Murder Mystery Parties Tested at Mutual Night

Printable Murder Mysteries youth playing

Looking for a fun family-friendly Halloween activity? We sat down with Christopher Cunningham, the owner and writer of CC Murder Mysteries to talk about his new business.

[Full disclosure: Cunningham is employed by MormonHub’s parent company and is a frequent contributor to the site.]

MormonHub: What are CC Murder Mysteries?

Christopher Cunningham: Family-friendly murder mystery party games that you can print off at home.

MH: When I think of murder mysteries I think of a dinner theater. What is this then?

CC: This is a party game. You invite your friends, and for an evening you become the characters. It’s like Clue come to life.

MH: What interests you in murder mystery games?

CC: I love being around people, but don’t always have complete confidence in groups. Murder mysteries are great ways to get together with friends, and make it easy to integrate new friends. Plus they’re fun. And when we spend so much of our time having fun in isolation, it’s nice to have fun together.

MH: How did you get the idea to start writing murder mysteries?

CC: Most semesters, BYU-Idaho actually has a murder mystery game that students can attend. But they struggle to find ones that are appropriate. They hired me to write ones that were LDS appropriate.

BYU-I students gather to play a CC Murder Mystery

MH: Walk me through how you go about writing a murder mystery game.

CC:  I usually start with a place and time that I then populate with interesting people and relationships. The key is finding fun decisions for people to make. Do I give away this detail? How do I avoid suspicion on me?

I’ve served in youth for most of the time I’ve written them. And when I have a working copy, I’ll sometimes bring them to a combined mutual activity. The youth love it. It’s unlike any other activity night they have.

The pressure of performing them in a Church building helps me ensure the content is perfectly appropriate. And the youth certainly find all the problems with it before I finish them up.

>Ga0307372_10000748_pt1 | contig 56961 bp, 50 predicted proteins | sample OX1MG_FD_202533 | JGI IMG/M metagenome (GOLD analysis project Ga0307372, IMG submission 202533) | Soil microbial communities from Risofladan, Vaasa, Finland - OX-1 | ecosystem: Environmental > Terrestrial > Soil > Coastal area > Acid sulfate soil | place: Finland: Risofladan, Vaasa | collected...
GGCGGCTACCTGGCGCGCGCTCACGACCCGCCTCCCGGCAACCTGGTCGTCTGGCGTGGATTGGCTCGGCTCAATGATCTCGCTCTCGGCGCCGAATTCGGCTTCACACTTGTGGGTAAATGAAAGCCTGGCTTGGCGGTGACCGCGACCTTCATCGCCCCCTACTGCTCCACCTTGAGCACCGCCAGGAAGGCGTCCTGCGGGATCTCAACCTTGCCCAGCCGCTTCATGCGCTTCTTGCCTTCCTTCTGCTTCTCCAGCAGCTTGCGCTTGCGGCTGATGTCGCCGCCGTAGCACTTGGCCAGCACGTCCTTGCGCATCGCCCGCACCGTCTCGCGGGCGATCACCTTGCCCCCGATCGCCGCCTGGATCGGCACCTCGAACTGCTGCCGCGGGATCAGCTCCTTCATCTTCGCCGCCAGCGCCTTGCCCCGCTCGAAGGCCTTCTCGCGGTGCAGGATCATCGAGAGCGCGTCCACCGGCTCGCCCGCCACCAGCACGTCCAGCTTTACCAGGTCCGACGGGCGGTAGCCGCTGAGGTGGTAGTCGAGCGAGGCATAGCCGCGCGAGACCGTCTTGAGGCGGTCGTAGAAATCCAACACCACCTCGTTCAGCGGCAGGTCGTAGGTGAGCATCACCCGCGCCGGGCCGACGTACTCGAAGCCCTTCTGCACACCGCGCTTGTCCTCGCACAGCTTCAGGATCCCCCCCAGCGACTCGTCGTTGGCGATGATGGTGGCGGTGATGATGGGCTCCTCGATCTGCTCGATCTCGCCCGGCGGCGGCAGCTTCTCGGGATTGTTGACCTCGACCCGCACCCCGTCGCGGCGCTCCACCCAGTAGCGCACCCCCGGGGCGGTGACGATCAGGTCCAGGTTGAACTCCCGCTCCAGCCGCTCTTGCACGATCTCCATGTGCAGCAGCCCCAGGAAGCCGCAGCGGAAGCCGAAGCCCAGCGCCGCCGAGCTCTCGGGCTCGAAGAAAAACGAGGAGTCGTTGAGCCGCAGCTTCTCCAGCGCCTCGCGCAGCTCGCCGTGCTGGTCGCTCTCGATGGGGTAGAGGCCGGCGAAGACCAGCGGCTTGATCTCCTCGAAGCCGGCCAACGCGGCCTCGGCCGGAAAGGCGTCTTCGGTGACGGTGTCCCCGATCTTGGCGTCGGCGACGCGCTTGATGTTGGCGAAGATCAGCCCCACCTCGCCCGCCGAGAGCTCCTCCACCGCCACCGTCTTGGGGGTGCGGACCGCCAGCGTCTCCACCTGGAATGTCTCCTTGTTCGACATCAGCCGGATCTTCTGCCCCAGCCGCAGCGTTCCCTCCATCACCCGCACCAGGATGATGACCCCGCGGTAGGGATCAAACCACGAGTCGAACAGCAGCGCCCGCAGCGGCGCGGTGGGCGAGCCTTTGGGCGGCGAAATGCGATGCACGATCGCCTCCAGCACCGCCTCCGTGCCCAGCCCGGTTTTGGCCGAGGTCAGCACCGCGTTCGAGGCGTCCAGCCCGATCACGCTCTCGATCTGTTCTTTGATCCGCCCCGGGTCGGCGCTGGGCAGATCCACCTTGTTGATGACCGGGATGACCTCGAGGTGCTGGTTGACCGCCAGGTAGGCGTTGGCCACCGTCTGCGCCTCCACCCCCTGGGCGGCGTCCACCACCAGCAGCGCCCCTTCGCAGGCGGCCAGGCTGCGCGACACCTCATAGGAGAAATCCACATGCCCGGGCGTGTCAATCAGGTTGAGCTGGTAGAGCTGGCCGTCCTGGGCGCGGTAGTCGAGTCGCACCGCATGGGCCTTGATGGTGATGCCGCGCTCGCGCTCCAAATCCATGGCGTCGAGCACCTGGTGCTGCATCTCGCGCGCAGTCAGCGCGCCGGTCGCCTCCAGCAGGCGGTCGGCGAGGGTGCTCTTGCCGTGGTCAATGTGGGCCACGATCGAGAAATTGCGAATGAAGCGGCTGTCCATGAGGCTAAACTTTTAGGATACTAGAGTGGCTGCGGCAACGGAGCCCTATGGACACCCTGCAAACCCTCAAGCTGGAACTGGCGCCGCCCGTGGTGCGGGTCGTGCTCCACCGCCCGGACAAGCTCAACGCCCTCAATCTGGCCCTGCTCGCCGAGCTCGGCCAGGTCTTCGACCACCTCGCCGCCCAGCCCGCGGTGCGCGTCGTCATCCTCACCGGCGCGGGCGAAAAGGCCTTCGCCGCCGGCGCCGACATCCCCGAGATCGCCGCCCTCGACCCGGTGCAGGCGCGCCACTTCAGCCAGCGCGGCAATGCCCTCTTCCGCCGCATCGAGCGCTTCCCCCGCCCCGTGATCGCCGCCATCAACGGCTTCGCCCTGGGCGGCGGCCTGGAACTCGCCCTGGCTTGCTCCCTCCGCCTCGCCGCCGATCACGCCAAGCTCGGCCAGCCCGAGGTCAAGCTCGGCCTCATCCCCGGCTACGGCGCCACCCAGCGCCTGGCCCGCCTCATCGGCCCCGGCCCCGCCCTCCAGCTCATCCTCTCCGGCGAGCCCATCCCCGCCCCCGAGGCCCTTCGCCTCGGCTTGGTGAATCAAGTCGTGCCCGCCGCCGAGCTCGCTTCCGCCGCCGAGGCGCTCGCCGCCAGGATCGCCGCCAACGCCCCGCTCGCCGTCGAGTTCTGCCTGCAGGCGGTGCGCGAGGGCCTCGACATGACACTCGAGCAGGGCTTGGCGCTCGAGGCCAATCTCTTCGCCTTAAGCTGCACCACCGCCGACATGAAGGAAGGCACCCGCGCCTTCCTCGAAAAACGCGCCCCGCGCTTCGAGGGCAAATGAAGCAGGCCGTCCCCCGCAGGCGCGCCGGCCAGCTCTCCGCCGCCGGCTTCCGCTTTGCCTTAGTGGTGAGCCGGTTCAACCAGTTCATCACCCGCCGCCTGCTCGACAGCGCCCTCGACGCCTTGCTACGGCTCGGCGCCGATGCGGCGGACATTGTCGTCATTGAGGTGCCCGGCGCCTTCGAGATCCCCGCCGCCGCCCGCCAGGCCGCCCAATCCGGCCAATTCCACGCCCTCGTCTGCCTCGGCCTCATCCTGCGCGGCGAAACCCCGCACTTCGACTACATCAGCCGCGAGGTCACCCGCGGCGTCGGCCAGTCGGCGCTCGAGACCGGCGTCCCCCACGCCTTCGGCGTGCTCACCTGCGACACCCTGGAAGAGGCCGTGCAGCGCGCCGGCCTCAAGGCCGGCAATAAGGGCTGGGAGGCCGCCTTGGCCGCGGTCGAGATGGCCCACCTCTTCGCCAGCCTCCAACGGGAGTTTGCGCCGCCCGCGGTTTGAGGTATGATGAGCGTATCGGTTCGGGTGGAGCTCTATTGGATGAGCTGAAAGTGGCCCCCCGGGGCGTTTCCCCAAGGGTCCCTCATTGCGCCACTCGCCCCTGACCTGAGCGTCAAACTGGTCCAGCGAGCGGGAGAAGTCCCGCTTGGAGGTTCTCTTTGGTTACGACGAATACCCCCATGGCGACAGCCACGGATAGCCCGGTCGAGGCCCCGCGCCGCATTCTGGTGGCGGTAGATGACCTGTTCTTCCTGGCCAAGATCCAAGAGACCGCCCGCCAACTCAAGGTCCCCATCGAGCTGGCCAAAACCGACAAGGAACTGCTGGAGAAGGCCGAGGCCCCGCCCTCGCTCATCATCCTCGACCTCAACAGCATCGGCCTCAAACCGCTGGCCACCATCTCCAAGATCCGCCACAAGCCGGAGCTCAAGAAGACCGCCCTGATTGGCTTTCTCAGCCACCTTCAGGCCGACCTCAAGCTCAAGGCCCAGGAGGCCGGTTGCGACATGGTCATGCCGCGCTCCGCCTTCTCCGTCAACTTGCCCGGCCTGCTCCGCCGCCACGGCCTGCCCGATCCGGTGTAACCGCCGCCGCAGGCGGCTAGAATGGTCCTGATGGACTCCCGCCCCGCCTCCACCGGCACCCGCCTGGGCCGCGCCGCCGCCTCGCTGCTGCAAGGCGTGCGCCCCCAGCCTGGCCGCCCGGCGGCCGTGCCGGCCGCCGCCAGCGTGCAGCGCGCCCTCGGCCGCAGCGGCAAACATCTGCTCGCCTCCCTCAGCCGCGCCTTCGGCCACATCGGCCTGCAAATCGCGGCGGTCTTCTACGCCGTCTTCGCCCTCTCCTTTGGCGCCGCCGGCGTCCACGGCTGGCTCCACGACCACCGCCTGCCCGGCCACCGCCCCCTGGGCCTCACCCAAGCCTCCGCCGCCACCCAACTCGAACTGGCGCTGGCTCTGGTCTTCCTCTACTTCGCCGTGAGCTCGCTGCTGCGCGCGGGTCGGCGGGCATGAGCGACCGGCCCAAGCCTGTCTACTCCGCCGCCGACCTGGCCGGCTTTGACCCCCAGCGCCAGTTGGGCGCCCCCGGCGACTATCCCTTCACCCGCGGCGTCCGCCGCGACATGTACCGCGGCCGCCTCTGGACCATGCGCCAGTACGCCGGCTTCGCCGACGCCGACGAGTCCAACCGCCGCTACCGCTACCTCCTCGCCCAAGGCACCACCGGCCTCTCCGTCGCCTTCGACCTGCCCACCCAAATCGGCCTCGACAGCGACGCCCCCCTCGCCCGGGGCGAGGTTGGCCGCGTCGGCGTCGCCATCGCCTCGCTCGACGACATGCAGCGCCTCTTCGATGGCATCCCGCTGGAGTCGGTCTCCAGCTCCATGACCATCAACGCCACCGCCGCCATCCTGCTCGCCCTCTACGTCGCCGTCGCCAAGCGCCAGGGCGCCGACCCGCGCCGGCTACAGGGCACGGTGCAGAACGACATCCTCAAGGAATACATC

MH: So what does someone get when the get a murder mystery?

CC: You can actually buy murder mystery boxes, like a board game. The trouble is they cost $50 like a board game, and once you know the answer they’re useless. I’ve fixed that problem by selling a print-and-play game. You print if off, and then follow the directions passing out the evidence throughout the night.

There are three rounds, and most of the time people play them around a three-course dinner.

MH: Are there other people producing games like this?

CC: Not really. Like I said you’ve got the high-end box sets. The print-and-play options you can find right now are really low quality. The mysteries make no sense. You have to print multiple files. I think we’re filling an important niche where people want an enjoyable evening with the game, but by selling online we’re able to reduce costs and sell it to you at a price that makes sense.

MH: What was the impetus to start selling your murder mystery games?

CC: My wife and I are expecting our second baby, and we’re trying to raise money to cover the expected medical costs. And Etsy, who’s hosting the store, made selling them very simple.

MH: I know you’re just starting, but what’s next?

CC: We’re working to get a pirate themed mystery ready for Halloween parties. But in the long-term I’d like to move it onto an app, remove paper entirely and make it even easier for people to get together and enjoy murder mysteries.

MH: Thank you for the time, and good luck.

CC: Thank you!

Amy Carpenter is the site manager and editor for She served a full-time mission for The Church of Jesus Christ of Latter-day Saints in Denver, Colorado, where she learned to love mountains and despise snow. She has a passion for peanut butter, dancing badly, and most of all, the gospel.